Like many “computer people” I often find I do my best work at night. It probably has something to do with the fact that it’s quiet and I can work without distraction.
For a while now I’ve been using IPS screens which look great colour-wise most of the time, but at night my eyes start to feel as if they’re straining and the screen does seem awfully bright. However turning down the brightness in the screen settings doesn’t really help.
The reason for this is that computer screens are generally set up to resemble the properties of daylight, fantastic during the day, at night however… not so much. At night, ideally the screen tone is more red than blue which feels kinder on the eyes.
There are several ways to deal with this. I first heard about F.lux from a friend who highly recommended it. I used F.lux in the form of Xflux for a while but had issues with compositing when using it and due to my particular setup compositing is rather necessary.
Enter Redshift. Like F.lux, Redshift will automatically change the colours of the screen to better suit night-time usage. Redshift also allows you to set a different daytime colour temperature and like F.lux automatically determines when to change profiles based on geo-location.
Both Redshift and F.lux are available in the Archlinux (and I assume other distribution’s) repositories.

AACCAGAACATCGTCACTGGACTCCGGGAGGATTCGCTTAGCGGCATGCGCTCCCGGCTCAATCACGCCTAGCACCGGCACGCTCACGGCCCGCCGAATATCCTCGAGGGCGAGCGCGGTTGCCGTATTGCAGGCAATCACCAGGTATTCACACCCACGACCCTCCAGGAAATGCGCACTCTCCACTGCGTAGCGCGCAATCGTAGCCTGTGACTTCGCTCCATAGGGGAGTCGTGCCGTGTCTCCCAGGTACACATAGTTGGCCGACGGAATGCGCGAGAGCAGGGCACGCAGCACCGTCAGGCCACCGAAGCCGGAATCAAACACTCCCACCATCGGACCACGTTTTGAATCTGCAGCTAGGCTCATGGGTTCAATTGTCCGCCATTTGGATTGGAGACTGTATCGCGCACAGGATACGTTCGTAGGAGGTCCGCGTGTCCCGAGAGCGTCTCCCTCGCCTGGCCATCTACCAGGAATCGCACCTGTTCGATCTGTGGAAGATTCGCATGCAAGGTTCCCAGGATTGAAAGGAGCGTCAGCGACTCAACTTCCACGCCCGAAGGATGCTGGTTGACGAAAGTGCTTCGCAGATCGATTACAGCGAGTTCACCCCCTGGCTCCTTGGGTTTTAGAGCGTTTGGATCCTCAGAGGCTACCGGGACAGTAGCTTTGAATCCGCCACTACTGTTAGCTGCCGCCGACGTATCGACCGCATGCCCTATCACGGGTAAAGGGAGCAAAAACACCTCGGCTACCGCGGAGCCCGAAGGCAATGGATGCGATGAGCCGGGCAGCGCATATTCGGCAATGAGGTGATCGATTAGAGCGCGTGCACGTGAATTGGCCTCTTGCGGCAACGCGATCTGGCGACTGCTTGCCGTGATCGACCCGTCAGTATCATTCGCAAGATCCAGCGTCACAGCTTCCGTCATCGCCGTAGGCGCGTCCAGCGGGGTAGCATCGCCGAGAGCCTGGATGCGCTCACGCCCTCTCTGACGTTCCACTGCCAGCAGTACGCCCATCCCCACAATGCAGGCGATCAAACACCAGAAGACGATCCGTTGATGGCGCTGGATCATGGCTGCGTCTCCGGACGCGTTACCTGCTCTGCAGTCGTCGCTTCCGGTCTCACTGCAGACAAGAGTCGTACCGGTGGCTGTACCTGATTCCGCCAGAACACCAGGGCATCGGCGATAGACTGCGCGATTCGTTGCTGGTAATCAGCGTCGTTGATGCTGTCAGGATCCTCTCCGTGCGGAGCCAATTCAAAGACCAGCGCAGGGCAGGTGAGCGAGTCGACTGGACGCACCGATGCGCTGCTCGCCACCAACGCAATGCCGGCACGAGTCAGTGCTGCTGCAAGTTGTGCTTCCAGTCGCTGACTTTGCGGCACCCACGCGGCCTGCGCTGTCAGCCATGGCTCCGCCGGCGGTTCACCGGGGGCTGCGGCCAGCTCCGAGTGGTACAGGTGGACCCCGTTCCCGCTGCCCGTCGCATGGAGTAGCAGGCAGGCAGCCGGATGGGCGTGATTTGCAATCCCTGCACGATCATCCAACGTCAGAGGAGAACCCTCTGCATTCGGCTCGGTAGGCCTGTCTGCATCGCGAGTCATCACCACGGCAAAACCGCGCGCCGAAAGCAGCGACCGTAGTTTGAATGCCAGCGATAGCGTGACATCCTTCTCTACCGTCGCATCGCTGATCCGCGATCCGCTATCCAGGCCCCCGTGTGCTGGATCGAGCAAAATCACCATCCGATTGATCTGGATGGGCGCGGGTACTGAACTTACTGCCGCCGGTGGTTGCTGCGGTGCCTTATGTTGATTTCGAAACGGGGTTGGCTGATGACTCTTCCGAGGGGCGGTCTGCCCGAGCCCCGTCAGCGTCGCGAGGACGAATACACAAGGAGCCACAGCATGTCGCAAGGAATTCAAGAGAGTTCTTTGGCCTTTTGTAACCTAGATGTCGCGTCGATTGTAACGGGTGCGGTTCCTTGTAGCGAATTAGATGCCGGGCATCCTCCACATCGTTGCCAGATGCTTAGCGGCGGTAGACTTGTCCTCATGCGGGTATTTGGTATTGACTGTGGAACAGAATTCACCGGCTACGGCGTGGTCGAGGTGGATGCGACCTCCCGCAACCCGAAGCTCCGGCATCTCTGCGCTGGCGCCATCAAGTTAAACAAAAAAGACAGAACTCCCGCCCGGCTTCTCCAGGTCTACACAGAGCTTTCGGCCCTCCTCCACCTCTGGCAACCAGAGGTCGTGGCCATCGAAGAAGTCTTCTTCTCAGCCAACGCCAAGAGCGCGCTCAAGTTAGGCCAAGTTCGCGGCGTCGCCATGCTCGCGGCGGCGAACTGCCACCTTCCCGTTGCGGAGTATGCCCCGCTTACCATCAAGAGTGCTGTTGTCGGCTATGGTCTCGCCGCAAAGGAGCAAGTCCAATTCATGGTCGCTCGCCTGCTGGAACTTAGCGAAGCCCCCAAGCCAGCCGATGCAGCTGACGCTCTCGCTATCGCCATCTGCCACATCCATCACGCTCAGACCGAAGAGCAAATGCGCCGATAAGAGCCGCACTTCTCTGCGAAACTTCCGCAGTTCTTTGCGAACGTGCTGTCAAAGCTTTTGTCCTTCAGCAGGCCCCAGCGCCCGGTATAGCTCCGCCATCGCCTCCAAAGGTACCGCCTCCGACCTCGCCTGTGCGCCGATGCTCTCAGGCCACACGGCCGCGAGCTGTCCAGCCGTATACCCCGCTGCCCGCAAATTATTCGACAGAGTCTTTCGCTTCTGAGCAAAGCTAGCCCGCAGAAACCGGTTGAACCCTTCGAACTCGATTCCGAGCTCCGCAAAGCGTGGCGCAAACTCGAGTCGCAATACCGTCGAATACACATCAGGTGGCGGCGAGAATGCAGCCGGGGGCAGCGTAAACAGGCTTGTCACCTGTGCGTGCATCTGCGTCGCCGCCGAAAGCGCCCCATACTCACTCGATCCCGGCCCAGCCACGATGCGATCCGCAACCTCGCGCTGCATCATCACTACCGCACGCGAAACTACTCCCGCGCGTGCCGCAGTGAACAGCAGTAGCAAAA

As I use systemd’s user daemons quite heavily, it was nice to find that Redshift can be handled by systemd very easily with the following:
Firstly however it might be prudent to configure redshift. While the configuration file can easily be manually edited at
~/.config/redshift.conf by default, it is probably easier to simply run:
(Where LAT and LON are the latitude and longitude of your location.)
This has made working at night much more comfortable for my eyes. There are several programs that can interfere with both X.Flux and Redshift (such as fullscreen silverlight via pipelight) which can cause the screen temperature to revert back to it’s default value temporarily. Just a warning as this can be rather like opening the curtains first thing in the morning.